Denver Bar Association
June 2010
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The Power of Meditation

by Heather Kokx

My husband and I recently visited the Denver Museum’s "Expedition Health." If you haven’t been there, it is an exhibit of the human body with stations throughout. The stations allow you to test your body with experiments, while learning about your health. When you’ve completed all the stations, a printout of your numbers shows the status of your health – that is, if you can maneuver through the throngs to get to the more exciting stations.

One station in particular intrigued me, and I pulled my husband into the line as soon as I saw it. It is a stress test as well as a competition between you and your partner. Each person puts on a headband that reads brain waves. Each person sits on opposite ends of what looks like a shuffleboard table. Inside is a ping pong ball waiting in the center. After pushing the button to start, the ball is drawn toward the person with the most brain activity – hence the one who is most stressed. Thus, the person who is most relaxed, or who can relax on command, wins.

As we waited in line for our turn, my husband turned to me and said, "I am so screwed."

"Why?"

"I’m a stressed out business owner, and you teach meditation. You are absolutely going to win!"

I had my doubts on that. Yes, I teach meditation, but I hadn’t been regular with my practice in three years — since he opened his business and I became the sole bread winner of our family while his business got up and running. As far as I was concerned, I was just as stressed as he was, and worse, not using my well learned tools to help myself.

When our turn arrived, we sat at opposite ends of the table and put on the head bands. The ball waited in the center and on command, I pushed the button to start. I quieted my mind and became aware of my breathing. The ball hesitated for a second, then started moving steadily toward my husband.

"You’re meditating right now, aren’t you!" he accused.

"Do you want me to stop?" I asked, and the ball instantly stopped moving.

"That’s just creepy," he said. "Just finish this and let’s go."

I took a breath and stretched my neck from side to side. With just that simple gesture, the ball hurled itself toward my stressed out husband’s goal. It was over.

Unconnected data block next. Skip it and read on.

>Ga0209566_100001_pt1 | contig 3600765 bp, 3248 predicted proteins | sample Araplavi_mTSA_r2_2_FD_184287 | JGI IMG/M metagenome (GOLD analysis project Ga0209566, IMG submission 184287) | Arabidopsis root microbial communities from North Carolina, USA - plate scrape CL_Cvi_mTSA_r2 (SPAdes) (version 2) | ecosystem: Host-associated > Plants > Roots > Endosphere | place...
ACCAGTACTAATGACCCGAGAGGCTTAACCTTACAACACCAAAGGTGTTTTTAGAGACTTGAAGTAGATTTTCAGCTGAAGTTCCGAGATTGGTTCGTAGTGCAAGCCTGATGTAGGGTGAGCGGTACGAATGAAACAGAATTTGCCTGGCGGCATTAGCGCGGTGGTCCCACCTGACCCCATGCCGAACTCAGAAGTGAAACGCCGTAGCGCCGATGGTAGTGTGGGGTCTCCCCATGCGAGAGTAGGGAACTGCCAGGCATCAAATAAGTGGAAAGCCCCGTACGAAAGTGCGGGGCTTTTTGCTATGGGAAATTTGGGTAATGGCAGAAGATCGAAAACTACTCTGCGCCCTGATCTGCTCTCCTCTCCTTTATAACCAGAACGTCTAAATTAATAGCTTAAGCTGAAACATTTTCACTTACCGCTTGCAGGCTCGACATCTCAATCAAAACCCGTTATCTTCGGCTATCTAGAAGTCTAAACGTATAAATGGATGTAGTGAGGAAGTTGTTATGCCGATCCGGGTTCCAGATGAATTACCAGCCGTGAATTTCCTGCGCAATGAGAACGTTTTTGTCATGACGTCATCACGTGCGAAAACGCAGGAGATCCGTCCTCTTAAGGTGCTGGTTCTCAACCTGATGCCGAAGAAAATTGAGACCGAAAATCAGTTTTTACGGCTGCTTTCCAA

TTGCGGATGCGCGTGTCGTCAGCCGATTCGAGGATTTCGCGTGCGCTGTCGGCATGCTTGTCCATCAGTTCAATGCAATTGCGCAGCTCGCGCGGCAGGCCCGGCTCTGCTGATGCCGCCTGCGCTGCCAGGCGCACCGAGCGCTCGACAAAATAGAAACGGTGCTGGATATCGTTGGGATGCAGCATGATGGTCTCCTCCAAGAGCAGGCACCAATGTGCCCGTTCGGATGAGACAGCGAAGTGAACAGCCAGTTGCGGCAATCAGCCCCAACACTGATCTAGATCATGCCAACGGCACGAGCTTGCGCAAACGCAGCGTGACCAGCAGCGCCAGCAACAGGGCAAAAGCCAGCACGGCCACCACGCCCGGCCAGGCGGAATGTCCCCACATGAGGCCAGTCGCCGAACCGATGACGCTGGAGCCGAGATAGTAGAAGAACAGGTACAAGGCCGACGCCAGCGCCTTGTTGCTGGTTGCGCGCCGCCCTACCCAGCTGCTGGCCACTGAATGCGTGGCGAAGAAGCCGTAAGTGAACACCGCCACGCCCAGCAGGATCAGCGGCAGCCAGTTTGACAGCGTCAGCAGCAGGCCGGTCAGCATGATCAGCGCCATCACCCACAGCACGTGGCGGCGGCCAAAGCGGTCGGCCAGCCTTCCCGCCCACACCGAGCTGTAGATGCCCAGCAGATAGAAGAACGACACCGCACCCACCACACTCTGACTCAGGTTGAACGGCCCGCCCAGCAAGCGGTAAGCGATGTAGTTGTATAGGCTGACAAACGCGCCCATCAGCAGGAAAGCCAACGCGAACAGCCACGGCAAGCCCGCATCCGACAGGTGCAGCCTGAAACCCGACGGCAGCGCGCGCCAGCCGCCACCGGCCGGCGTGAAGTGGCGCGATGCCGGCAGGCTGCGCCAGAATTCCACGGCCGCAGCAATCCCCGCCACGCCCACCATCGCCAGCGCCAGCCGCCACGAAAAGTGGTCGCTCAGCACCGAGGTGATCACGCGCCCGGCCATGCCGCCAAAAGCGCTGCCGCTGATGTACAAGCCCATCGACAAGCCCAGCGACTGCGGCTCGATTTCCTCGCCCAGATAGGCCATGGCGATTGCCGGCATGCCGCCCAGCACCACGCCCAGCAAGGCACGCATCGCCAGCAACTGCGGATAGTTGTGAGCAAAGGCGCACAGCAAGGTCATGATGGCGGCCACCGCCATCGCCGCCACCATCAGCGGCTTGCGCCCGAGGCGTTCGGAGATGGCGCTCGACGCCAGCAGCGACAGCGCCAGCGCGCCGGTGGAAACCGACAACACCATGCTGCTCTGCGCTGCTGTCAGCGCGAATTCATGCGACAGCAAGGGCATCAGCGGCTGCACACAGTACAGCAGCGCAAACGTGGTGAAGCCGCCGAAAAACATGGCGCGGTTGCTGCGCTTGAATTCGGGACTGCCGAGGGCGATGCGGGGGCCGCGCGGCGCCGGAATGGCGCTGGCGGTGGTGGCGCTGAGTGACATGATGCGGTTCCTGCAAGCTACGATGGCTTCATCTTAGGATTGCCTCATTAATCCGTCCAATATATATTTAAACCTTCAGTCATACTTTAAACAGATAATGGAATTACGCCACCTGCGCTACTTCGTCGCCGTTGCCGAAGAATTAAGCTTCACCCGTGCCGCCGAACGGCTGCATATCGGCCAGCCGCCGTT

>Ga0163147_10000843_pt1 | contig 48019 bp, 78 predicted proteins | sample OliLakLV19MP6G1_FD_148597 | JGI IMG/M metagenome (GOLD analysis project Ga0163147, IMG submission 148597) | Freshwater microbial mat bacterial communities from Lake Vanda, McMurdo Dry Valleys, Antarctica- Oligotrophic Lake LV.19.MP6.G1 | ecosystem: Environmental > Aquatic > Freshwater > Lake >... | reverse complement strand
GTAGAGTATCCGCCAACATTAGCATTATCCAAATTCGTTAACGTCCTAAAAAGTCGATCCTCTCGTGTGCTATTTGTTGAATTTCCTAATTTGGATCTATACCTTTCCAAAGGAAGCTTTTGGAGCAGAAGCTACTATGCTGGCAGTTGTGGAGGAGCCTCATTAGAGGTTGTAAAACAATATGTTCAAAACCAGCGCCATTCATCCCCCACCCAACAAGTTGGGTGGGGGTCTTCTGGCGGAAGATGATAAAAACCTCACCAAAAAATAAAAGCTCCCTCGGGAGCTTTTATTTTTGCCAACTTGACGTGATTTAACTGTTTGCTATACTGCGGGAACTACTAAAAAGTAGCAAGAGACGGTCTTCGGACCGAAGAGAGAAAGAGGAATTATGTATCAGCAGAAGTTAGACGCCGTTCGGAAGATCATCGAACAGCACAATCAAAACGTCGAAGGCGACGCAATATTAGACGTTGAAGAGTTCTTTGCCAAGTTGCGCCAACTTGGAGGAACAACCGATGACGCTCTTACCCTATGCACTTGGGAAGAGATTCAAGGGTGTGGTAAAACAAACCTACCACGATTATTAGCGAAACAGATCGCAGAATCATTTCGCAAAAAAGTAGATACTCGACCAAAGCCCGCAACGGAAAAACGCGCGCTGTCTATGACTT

I was shocked at how well I did on the test. With all of my knowledge of cell memory through massage, as well as all of my knowledge of meditation, it never occurred to me to put the two together; in essence, the mind really does control the body (or some other conclusion for this revelation).

Though I hadn’t meditated regularly for years, at one point in my life I was meditating every day. During that time, I taught my mind and body how it felt to be relaxed. My cells retained the memory of what it felt like to be in a meditative state and, interestingly enough, I learned I had the ability to call up that feeling on command.

Meditation is an underrated tool that is unbelievably powerful, and I’m grateful I spent all those years practicing. I’ve used those skills many times, whether at the doctor’s office before a shot or before a big presentation. I wasn’t aware until the museum stress experiment just how much of an ongoing effect meditation was having on my body. I wondered "how much more stressed I would be at this time of financial crisis if I didn’t have these meditative memories and skills?" My poor husband, maybe he’ll begin practicing with me — if for no other reason than to win the museum stress experiment next time. 


Heather Kokx is a meditation instructor, as well as a massage and energy therapist working in the Littleton area.

Stressed, Depressed or Just Need Some Guidance?


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